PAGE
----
Christianity,  History,  Uncategorized

The Sword on a Donkey

The crowds that went ahead of him and those that followed shouted,
“Hosanna to the Son of David!”
“Blessed is he who comes in the name of the Lord!”
“Hosanna in the highest heaven!”
When Jesus entered Jerusalem, the whole city was stirred and asked, “Who is this?”
The crowds answered, “This is Jesus, the prophet from Nazareth in Galilee.” Matthew 21:9-11 NIV

Jerusalem today is a bustling commercial city. The old and the new merge together in a chaotic symphony of sights, smells and sounds. The streets are crowded, filled with vendors hawking their wares, tourists searching for the perfect souvenirs and local residents purchasing their daily bread.

The seamless four quarters of the old city are a tourist’s navigational nightmare. Without a guide, the maze can swallow you up quickly. The streets are so narrow and the stone walls so high that the blue sky is barely a streak above you. But you must also watch your step. If you try to get your bearings by looking up, you might trip on the very uneven two-thousand-year-old stone walkways.

From the scriptures, we glean that the busy Jerusalem of today isn’t much different than it was 2000 years ago. Then too, it was a bustling commercial city full of cultural and political conflict. Rome held political power, but the religious leaders of the day held the economic and social sway. The religious leaders curtseyed to their Roman masters but manipulated the citizens with such a controlling hand that it was impossible to find true freedom anywhere.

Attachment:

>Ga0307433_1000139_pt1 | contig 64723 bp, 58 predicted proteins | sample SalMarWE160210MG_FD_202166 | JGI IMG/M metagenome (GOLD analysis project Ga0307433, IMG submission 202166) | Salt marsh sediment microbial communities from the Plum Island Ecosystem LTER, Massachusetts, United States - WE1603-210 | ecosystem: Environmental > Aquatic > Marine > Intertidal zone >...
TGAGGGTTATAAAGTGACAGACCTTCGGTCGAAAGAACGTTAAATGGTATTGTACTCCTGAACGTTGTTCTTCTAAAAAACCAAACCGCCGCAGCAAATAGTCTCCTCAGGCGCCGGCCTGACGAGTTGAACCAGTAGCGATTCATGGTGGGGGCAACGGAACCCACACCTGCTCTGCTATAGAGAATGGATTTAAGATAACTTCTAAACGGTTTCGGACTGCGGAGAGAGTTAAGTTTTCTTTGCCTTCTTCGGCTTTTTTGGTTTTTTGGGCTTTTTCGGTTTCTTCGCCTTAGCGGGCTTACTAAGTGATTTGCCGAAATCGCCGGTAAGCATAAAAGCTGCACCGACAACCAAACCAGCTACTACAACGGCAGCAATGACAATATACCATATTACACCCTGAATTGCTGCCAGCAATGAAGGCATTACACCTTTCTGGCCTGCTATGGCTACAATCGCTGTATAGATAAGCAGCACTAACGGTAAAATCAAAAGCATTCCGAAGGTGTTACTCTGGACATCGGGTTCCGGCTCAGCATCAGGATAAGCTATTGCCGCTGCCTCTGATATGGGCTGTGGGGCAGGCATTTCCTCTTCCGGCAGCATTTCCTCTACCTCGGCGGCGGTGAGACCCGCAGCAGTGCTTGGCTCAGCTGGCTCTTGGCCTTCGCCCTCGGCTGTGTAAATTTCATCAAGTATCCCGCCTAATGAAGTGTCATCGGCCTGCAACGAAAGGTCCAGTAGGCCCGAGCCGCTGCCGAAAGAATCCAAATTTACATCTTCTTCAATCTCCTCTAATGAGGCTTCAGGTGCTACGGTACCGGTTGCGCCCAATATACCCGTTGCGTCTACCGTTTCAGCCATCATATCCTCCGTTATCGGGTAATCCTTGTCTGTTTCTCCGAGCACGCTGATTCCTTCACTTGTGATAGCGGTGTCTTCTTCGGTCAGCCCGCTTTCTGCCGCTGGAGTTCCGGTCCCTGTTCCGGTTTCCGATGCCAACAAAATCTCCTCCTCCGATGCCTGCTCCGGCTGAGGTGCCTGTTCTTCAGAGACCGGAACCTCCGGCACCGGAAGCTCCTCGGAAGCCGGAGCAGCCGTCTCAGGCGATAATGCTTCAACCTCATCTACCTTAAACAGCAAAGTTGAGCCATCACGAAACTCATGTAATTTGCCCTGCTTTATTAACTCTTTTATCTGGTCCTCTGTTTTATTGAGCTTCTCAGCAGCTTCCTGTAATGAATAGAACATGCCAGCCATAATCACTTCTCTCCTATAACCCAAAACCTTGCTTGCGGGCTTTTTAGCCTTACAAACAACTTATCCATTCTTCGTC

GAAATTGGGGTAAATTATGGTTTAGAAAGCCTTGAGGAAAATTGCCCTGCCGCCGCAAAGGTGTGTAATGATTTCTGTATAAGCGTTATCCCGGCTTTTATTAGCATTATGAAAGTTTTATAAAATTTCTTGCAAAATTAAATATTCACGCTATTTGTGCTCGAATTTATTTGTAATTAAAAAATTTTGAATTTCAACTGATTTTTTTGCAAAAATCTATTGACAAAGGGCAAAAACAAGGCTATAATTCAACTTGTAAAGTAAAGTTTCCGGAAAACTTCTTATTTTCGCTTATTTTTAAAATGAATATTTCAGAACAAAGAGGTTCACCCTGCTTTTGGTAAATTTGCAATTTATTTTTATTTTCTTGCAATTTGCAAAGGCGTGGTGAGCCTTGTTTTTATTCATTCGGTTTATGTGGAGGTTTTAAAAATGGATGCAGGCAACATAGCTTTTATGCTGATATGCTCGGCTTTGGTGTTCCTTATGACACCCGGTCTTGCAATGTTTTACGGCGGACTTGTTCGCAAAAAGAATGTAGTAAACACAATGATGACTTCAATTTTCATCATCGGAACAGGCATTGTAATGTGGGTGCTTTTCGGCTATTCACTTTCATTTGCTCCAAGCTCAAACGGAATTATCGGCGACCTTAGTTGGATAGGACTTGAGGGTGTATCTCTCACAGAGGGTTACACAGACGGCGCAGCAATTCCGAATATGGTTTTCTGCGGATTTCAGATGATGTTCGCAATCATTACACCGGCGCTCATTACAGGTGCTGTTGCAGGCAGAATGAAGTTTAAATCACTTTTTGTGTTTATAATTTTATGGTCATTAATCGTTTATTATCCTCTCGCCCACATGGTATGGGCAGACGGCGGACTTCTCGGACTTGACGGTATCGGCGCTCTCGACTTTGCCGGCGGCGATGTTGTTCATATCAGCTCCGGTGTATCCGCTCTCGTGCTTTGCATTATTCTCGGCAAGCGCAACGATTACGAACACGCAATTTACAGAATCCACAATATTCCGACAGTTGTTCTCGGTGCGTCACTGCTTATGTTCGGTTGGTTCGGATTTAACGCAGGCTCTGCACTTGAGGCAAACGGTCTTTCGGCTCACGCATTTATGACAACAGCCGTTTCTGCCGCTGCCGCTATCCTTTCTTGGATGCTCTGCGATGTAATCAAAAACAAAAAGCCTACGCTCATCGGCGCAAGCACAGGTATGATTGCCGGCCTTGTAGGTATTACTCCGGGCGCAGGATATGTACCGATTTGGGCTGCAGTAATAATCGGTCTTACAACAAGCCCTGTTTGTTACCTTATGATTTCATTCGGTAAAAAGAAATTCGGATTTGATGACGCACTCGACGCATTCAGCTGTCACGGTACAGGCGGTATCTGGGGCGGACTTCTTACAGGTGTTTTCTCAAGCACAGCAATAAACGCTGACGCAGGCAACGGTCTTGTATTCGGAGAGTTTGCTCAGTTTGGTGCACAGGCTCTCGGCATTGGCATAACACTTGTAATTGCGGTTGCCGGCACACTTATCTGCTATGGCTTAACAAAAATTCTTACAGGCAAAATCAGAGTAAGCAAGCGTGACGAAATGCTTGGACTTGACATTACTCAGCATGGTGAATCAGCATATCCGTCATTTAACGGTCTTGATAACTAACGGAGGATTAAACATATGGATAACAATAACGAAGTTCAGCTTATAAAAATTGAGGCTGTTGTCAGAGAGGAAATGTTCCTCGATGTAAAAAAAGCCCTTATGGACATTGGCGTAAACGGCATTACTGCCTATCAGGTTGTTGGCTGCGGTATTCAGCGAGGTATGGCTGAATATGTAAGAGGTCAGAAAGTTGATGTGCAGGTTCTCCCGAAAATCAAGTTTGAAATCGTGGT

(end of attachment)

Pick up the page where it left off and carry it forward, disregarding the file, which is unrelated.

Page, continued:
Imagine then a self-confident quiet man entering this scene, challenging the status quo—not by rebellion or force, but rather through story-telling that encouraged introspection in all. In the mind of the masses, he was so obviously a leader, that he must be the Messiah. They were convinced that he would be the one to lead an army of rebellion against the powers that controlled them.

They expected a Messiah riding on a white horse brandishing a sharp sword to lead the cavalry to free them from their political woes.

That day, He didn’t ride in on a white horse. Instead, He rode through those narrow, crowded streets on a donkey—a sign of humility and commonness.

Jesus wasn’t interested in changing the status quo through rebellion or military force. He cared about every soul and he desired freedom for all. He taught that by loving God more than anything else, that same love will permeate our spirit and soul giving us the strength and desire to banish injustice and evil from this world.

A personal relationship with God will forever change the way we look at the world and ourselves. Jesus came to bring inner peace. He is that peace.

And that was His sword.


Retired social worker and tourism operator. Avid reader of all things Christian. Blogger and Author. Check out her detailed profiile on Amazon.